The NIST Framework – Protecting Your SCADA Infrastructure | Automation.com

The NIST Framework – Protecting Your SCADA Infrastructure

The NIST Framework – Protecting Your SCADA Infrastructure

By Edward Nugent –Business Development Director, PcVue Inc.

Executive Order 13636 addressed protecting the US critical infrastructure against cyber intrusions while directing the agencies responsible for the elements of the infrastructure to share information.  The National Institute of Standards and Technology (NIST) has released the Cybersecurity Framework  for systematically identifying the critical assets of the organization, identifying the threats and finally securing these critical assets.  It is based on risk assessment techniques including periodic reassessment with the goal of identifying and neutralizing a threat before it occurs, but also recovery plans in the case of a successful attack.

The implementation of Cybersecurity under the NIST Framework is ultimately the responsibility of the SCADA Application owner and operator as it encompasses the entire system including the organization developing the SCADA application, the corporate networks and computers that it runs on and the control devices and instrumentation attached to it.  However, the implementation of security standards and the capabilities of the software to implement security processes are the responsibility of the SCADA provider.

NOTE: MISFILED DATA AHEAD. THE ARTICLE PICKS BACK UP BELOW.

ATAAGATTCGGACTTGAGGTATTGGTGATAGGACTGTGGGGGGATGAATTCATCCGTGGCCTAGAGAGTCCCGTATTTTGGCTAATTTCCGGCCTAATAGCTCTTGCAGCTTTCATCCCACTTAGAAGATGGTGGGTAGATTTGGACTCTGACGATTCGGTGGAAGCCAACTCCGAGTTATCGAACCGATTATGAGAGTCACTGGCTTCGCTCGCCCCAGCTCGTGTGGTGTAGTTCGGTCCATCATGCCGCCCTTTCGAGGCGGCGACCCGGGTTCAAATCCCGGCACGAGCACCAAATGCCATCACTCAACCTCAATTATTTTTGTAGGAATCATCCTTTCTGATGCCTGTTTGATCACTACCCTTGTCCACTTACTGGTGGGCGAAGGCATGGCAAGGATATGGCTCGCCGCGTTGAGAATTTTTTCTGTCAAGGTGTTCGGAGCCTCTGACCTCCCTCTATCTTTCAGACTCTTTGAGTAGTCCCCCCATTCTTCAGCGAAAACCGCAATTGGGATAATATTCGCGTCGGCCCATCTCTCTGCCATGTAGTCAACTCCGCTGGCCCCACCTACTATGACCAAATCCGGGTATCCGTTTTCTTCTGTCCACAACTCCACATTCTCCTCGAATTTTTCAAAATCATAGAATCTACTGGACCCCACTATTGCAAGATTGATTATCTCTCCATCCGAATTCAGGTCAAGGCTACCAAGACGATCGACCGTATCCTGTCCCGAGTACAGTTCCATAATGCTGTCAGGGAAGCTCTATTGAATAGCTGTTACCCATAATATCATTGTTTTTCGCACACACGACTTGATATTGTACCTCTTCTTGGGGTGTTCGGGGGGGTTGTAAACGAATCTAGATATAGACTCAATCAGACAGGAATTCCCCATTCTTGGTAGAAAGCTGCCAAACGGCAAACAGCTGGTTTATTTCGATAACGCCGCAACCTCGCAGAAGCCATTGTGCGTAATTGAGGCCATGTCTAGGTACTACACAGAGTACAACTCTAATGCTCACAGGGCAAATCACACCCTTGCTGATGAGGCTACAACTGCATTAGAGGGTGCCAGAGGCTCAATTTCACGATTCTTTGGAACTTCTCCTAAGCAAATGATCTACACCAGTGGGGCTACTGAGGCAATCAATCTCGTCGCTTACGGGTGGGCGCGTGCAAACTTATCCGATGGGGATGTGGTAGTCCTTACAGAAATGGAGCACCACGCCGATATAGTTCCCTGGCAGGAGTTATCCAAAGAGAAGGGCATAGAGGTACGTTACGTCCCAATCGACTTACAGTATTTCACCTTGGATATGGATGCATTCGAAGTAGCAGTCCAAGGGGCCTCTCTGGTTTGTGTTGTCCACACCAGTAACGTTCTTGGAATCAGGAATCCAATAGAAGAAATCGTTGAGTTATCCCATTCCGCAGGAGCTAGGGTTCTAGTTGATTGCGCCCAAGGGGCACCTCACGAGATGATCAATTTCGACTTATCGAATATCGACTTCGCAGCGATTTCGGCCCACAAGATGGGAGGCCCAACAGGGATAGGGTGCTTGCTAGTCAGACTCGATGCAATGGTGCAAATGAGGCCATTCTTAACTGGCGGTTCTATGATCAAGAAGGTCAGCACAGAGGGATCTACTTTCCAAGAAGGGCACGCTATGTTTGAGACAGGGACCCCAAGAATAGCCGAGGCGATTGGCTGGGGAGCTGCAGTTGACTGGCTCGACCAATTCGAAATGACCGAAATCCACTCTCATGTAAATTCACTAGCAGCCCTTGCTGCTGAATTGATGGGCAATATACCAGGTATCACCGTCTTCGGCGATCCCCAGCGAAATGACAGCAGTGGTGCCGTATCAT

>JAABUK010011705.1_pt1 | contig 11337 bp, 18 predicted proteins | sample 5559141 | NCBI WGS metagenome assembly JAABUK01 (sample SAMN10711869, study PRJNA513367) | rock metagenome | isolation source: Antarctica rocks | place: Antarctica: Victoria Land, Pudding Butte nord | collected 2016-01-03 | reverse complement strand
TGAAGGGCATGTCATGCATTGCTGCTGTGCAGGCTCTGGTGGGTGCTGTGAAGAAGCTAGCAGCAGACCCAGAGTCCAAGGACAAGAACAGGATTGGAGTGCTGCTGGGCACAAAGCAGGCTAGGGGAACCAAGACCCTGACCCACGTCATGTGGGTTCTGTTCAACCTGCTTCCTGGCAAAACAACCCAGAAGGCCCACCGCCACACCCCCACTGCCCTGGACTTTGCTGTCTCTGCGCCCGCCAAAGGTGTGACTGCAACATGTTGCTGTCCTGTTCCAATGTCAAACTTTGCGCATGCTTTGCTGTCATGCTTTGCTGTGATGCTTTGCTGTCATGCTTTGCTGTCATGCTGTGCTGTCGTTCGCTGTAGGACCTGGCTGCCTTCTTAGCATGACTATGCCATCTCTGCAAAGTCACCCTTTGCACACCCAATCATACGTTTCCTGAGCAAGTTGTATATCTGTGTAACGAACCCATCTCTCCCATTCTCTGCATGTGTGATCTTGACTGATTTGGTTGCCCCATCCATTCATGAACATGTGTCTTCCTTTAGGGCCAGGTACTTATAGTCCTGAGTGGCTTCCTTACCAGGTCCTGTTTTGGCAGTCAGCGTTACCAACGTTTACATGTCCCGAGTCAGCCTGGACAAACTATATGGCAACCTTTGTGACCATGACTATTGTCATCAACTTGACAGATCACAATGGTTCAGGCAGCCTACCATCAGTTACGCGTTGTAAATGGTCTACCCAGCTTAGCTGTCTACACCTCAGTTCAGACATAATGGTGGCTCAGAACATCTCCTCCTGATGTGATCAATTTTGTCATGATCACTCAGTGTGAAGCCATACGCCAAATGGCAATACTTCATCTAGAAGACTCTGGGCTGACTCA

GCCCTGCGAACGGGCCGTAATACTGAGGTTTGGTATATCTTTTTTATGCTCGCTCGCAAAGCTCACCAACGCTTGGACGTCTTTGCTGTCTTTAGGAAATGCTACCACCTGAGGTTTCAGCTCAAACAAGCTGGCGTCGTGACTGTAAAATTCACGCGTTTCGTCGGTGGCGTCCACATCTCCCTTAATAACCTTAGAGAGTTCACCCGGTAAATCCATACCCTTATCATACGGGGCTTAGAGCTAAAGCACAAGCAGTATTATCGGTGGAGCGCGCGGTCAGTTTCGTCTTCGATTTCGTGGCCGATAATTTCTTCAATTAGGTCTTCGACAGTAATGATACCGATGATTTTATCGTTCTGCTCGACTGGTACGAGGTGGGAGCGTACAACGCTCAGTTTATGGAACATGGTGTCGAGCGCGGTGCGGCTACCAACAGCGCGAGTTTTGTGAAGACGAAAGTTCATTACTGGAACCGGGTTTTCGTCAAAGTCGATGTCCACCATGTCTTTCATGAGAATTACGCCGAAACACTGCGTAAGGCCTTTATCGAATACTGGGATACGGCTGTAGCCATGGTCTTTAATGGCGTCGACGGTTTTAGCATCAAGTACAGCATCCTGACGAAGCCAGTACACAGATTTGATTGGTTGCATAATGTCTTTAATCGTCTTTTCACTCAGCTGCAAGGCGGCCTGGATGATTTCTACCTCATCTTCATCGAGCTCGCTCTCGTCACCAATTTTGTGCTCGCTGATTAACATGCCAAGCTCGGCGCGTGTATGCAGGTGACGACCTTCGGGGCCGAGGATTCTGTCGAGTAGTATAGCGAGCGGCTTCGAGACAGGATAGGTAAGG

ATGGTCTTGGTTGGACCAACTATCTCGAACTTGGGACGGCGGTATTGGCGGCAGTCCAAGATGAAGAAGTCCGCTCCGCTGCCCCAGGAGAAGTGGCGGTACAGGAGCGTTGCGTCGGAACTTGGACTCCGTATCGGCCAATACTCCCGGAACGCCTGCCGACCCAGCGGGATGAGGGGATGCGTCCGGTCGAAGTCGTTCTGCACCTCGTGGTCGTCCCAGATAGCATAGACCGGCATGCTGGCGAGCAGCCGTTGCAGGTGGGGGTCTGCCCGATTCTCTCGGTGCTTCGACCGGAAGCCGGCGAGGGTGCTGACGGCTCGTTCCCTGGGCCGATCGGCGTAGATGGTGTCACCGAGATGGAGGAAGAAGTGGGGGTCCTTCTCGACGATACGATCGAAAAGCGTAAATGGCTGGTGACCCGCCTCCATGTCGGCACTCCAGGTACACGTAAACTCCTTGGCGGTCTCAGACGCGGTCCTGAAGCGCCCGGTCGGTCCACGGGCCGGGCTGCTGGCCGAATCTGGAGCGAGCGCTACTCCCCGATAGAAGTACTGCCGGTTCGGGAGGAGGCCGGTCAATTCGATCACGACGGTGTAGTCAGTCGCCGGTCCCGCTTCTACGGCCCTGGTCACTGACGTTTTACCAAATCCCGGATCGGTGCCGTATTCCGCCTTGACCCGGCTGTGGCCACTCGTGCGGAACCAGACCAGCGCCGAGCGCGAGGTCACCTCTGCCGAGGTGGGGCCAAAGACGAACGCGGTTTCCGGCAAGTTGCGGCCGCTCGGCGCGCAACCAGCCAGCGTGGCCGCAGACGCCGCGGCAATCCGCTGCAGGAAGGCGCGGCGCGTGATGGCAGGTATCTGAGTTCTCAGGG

NERC Reliability Standards
On November 9, 1965, North America experienced the largest blackout to that date, in which 30 million people lost power for up to 13 hours (North American Electric Reliability Corporation, 2013) .  This outage lead to an increased understanding that the grid required common operating and protection standards as well as coordinated plans to restore power after an outage.  As a result on June 1, 1968, the National Electric Reliability Council (NERC) was established to coordinate voluntary operating standards.  The name was later changed to North American Electric Reliability Corporation.

On August 14, 2003, less than two years after the attacks of 9/11 another blackout exceeded the 1965 event and left over 50 million people in the Northeast and Midwest without power. In response, NERC created the permanent Critical Infrastructure Advisory Committee in 2004 and the US Government signed the Energy Policy Act of 2005, which for the first time stated that compliance with Reliability Standards would be mandatory and enforceable.  Soon after, NERC was approved as the electrical reliability organization of the United States and Canada with a mandate to develop, implement and enforce mandatory Reliability Standards for the Bulk-Power System.